Ah, Christmas dinner. Lashings of juicy meat and over-cooked veg quaffed down with booze and trifle. Good for the soul, although perhaps not so great for your belt size, or for the environment.
Whilst Christmas day certainly isn’t the day to worry too much about your waistline, new research suggests that it could be a good day to consider your environmental footprint, particularly when it comes to thinking about how you’re going to cook your dinner.
“Our research found that our cooking practices could increase the impact of food items by up to 61 per cent, with oven usage the most impactful practice,” said Dr Ximena Schmidt, a Global Challenges Research Fellow at Brunel University London, who worked alongside colleagues from the University of Sheffield’s Institute of Sustainable Food, the University of Manchester and City University. “This is quite timely if we think about how Christmas dinners are cooked.”
The research, published in Nature Food, compared how different cooking methods affect the overall greenhouse emissions of particular types of food. They found that roasting food in an oven has the highest overall impact, whilst using a microwave has the lowest. In the cases of some food, such as tofu, changing the heating method could reduce a food’s cooking emissions by as much as 16-fold.
“Perhaps this year we might want to explore more sustainable cooking practices – for example, pre-cook food in the microwave or on the stove and then use the oven, or consider using energy saving appliances such as slow cookers or pressure cookers. If not for Christmas, it might be a nice new year's resolution!" said Dr Schmidt.
Professor Sarah Bridle from the University of Manchester, added: "A lot of people are thinking carefully about what type of food to eat, or how it's packaged or transported but, in terms of climate change, it is sometimes more important to consider how the food is cooked.”
Boiling and microwaving our Christmas dinners isn’t the most impactful path towards a sustainable festive meal however, with cutting out meat all together still being the single biggest change that people can make – a kilogram of farm-reared, oven-cook British beef can generate the equivalent of 643kg of carbon dioxide, more than a single flight from London to New York.
Project lead Dr Christian Reynolds, a visiting researcher at the Institute of Sustainable food and Senior Lecturer at the Centre for Food Policy, City University, said: “Our results underscore the importance of looking at the whole lifecycle of food when assessing the environmental impact of our supply chains, as consumption alone is such a significant contributor to the damage GHGs (greenhouse gases) do to the environment.
“We know GHG emissions from home cooking can be reduced by choosing which foods we eat and minimising cooking time and appliance use. Even combining a more environmentally friendly cooking method, such as using a microwave to part-cook food then roasting to finish in the oven, can cut our GHG emissions substantially.
“But for those not brave enough to try ‘boiling’ their turkey the fancy French way, investing in an electric pressure or slow cooker, both incredibly energy efficient ways to cook but still not widespread in the UK, can have a similar result and substantially reduce the environmental impact of more traditional cooking practices.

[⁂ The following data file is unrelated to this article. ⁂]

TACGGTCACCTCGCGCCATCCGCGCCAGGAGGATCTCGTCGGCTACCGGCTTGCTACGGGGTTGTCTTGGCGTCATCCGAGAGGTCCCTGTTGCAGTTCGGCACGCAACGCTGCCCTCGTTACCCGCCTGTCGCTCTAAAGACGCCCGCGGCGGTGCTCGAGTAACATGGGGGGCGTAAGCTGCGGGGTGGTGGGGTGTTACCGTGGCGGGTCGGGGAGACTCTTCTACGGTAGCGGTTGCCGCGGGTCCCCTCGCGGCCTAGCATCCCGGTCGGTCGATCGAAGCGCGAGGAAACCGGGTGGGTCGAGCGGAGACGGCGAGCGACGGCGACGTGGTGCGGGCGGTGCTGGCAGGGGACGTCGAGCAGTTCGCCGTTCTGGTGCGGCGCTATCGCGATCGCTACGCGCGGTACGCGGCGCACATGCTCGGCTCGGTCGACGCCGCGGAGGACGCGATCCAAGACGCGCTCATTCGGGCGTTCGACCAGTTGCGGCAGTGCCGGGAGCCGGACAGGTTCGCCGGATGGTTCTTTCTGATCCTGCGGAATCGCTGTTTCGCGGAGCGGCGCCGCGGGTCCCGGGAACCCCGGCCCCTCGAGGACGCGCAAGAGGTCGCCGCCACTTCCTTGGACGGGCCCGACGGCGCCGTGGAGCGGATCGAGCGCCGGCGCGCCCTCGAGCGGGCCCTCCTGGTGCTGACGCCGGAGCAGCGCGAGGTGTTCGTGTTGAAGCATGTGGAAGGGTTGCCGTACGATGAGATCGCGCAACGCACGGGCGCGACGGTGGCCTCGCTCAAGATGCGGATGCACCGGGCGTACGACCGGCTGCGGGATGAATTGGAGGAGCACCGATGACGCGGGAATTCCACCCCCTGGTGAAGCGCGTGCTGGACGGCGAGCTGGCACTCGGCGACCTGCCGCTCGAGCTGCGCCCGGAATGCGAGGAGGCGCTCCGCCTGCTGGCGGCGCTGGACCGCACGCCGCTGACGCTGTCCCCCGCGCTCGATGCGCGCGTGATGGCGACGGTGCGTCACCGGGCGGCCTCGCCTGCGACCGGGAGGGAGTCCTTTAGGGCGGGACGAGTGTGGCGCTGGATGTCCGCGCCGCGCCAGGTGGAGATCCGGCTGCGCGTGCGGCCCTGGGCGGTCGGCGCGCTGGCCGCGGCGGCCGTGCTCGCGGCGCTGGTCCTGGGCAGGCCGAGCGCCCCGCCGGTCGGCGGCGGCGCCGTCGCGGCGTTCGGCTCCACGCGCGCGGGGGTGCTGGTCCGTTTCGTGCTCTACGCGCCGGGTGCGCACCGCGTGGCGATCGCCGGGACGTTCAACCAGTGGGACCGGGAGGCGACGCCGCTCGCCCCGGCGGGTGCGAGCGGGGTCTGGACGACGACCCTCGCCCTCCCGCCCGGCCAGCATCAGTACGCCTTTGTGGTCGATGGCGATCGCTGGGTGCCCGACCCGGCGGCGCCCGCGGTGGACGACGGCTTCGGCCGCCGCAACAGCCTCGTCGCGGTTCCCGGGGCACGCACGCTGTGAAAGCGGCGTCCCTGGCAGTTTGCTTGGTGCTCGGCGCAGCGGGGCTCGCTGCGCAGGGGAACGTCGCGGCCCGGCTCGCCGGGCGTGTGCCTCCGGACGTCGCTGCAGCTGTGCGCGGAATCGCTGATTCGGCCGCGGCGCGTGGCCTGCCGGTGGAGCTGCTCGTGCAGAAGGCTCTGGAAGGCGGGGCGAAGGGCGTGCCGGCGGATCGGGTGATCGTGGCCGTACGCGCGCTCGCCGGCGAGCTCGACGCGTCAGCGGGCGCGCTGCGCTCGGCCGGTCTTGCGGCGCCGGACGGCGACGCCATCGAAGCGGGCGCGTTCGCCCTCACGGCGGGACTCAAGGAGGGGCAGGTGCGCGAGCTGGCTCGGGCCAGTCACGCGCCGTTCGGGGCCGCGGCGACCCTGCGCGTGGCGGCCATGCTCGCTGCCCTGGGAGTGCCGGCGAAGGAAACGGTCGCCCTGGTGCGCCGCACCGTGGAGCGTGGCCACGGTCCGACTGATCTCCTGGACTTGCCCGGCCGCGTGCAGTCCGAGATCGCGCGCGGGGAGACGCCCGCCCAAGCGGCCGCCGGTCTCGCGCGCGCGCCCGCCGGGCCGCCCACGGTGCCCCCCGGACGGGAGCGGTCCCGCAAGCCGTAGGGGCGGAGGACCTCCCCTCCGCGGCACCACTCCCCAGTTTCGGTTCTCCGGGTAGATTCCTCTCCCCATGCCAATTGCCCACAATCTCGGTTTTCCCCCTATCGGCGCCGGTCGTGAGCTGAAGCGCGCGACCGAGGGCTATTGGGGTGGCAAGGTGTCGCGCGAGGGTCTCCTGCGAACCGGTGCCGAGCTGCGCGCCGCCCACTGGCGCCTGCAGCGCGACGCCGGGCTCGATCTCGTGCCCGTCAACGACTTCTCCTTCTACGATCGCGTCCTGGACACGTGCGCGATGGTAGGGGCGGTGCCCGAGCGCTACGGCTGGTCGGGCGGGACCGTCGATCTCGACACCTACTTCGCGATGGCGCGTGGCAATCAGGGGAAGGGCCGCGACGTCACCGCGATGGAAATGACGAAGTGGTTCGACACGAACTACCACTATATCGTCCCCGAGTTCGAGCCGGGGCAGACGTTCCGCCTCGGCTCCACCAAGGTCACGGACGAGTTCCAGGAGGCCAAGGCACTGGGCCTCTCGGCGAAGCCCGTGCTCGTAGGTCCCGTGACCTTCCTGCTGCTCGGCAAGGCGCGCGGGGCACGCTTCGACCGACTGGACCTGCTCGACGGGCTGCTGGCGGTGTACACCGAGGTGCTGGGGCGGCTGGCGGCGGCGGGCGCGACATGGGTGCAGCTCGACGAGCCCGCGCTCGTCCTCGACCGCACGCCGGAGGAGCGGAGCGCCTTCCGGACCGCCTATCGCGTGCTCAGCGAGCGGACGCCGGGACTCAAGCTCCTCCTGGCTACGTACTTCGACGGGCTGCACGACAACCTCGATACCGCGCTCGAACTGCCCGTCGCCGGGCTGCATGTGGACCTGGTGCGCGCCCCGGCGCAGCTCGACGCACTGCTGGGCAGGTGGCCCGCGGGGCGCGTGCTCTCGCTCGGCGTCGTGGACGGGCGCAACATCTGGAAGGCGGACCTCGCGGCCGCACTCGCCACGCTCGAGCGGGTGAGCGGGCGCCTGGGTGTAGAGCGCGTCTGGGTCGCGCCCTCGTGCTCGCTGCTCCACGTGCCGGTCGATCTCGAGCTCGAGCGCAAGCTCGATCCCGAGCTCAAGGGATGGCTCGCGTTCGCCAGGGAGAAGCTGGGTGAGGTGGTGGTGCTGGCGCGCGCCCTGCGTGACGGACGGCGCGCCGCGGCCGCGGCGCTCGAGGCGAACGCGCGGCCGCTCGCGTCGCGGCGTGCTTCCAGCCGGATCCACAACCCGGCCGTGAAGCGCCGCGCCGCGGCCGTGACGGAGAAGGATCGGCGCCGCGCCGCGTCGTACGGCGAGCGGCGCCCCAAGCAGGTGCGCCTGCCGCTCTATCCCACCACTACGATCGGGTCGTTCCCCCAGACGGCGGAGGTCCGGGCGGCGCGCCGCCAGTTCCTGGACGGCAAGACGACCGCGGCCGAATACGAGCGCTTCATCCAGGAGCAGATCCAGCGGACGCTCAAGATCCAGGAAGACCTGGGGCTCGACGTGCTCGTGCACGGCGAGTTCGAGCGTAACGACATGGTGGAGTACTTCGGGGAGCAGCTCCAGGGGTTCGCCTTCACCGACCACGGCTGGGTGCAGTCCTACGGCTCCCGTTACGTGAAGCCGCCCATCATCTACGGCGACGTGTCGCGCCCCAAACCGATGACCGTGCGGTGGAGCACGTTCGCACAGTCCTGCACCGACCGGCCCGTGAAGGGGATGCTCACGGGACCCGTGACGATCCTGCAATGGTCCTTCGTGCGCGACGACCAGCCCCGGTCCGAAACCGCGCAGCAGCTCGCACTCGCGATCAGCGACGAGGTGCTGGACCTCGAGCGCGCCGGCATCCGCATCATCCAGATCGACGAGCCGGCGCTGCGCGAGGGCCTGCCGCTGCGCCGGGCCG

“Just pop the roast in the slow cooker on its ‘low’ setting with some water and cook for eight hours. Best to start on Christmas Eve though so you don’t forget!”
Three festive tips for a low-emissions Christmas
Reduce your meat consumption
A kilogram of beef protein reared on a British hill farm can generate the equivalent of 643 kg of carbon dioxide, but a kilogram of lamb protein produced in the same place can generate even more at 749 kg, mostly due to their long oven-roasting cooking times.
Dr Reynolds doesn’t suggest throwing out the whole turkey, however, as the good news for traditionalists is that turkey creates less GHG emissions than other types of meat, so is still a better choice for Christmas dinner. Of course, trying one of the many meat free alternatives now available has an even bigger impact.
Reduce your food waste
Is a whole turkey required? Maybe not for a small family, but one solution is to keep portion sizes small, with minimal left overs, and try not to be too ambitious with the number of dishes made as food waste also has a major impact on environmental damage.
Dr Reynolds suggests purchasing smaller mini-roasts or turkey crowns and split portions of dark and light meat as smaller roasts also cook faster, lowering the environmental impacts of roasting meat in an oven.
Reduce the time you spend cooking
It's not just the food, it's also how you cook it that affects GHG emissions, with ovens being the worst culprits of the kitchen, mostly due to the long cooking times and high-energy demands involved in roasting meat.
Reducing cooking time can help reduce GHG emissions. Part-cooking some foods in a microwave first can decrease the time required to cook food in the oven without substantially affecting the taste or texture. The research found that the impacts of cooking in a microwave, steaming and boiling are comparable for reheating, defrosting and preparing vegetables, fruits, eggs and fish, whilst preserving more of the water-soluble vitamins and minerals.
There is also a way you could half the environmental impact of roasting a turkey on Christmas Day. ‘Sous vide’, which means “under vacuum” in French, involves placing the roast in a vacuumed plastic pouch or bag, and submerging it in a heated water bath for eight hours until the internal temperature of the joint is between 55°C (white meat) to 75°C (dark meat). The roast is then unwrapped and placed in a hot skillet to sear its surface., preserving the texture and flavour.
Tim Pilgrim, Media Relations
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